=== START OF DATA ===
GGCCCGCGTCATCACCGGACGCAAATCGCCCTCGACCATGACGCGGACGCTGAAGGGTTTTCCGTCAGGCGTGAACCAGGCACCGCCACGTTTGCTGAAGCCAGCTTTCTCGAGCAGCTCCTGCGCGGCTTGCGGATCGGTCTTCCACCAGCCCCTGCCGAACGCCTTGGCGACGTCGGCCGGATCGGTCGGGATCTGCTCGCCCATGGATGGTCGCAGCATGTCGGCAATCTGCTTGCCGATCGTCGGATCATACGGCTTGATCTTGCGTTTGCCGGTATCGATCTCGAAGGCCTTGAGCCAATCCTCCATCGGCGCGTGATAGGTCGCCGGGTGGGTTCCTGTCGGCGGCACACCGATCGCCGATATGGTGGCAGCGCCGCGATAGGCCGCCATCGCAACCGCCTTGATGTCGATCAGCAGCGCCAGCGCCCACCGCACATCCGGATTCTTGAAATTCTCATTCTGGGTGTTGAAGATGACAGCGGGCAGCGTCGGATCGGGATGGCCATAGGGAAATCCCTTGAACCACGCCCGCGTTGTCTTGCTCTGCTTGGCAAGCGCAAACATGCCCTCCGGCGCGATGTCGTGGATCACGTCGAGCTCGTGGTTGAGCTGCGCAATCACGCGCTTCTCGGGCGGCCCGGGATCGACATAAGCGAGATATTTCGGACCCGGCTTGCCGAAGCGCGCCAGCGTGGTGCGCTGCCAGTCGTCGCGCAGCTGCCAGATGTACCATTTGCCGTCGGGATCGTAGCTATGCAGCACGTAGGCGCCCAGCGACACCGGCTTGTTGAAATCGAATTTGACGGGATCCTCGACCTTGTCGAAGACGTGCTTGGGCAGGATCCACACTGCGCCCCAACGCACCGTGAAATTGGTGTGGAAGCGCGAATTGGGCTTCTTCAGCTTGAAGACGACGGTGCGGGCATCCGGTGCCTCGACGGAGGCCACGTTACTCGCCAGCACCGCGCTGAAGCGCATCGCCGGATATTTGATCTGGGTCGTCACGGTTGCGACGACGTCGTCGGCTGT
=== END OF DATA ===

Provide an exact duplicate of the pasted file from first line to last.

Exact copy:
GGCCCGCGTCATCACCGGACGCAAATCGCCCTCGACCATGACGCGGACGCTGAAGGGTTTTCCGTCAGGCGTGAACCAGGCACCGCCACGTTTGCTGAAGCCAGCTTTCTCGAGCAGCTCCTGCGCGGCTTGCGGATCGGTCTTCCACCAGCCCCTGCCGAACGCCTTGGCGACGTCGGCCGGATCGGTCGGGATCTGCTCGCCCATGGATGGTCGCAGCATGTCGGCAATCTGCTTGCCGATCGTCGGATCATACGGCTTGATCTTGCGTTTGCCGGTATCGATCTCGAAGGCCTTGAGCCAATCCTCCATCGGCGCGTGATAGGTCGCCGGGTGGGTTCCTGTCGGCGGCACACCGATCGCCGATATGGTGGCAGCGCCGCGATAGGCCGCCATCGCAACCGCCTTGATGTCGATCAGCAGCGCCAGCGCCCACCGCACATCCGGATTCTTGAAATTCTCATTCTGGGTGTTGAAGATGACAGCGGGCAGCGTCGGATCGGGATGGCCATAGGGAAATCCCTTGAACCACGCCCGCGTTGTCTTGCTCTGCTTGGCAAGCGCAAACATGCCCTCCGGCGCGATGTCGTGGATCACGTCGAGCTCGTGGTTGAGCTGCGCAATCACGCGCTTCTCGGGCGGCCCGGGATCGACATAAGCGAGATATTTCGGACCCGGCTTGCCGAAGCGCGCCAGCGTGGTGCGCTGCCAGTCGTCGCGCAGCTGCCAGATGTACCATTTGCCGTCGGGATCGTAGCTATGCAGCACGTAGGCGCCCAGCGACACCGGCTTGTTGAAATCGAATTTGACGGGATCCTCGACCTTGTCGAAGACGTGCTTGGGCAGGATCCACACTGCGCCCCAACGCACCGTGAAATTGGTGTGGAAGCGCGAATTGGGCTTCTTCAGCTTGAAGACGACGGTGCGGGCATCCGGTGCCTCGACGGAGGCCACGTTACTCGCCAGCACCGCGCTGAAGCGCATCGCCGGATATTTGATCTGGGTCGTCACGGTTGCGACGACGTCGTCGGCTGT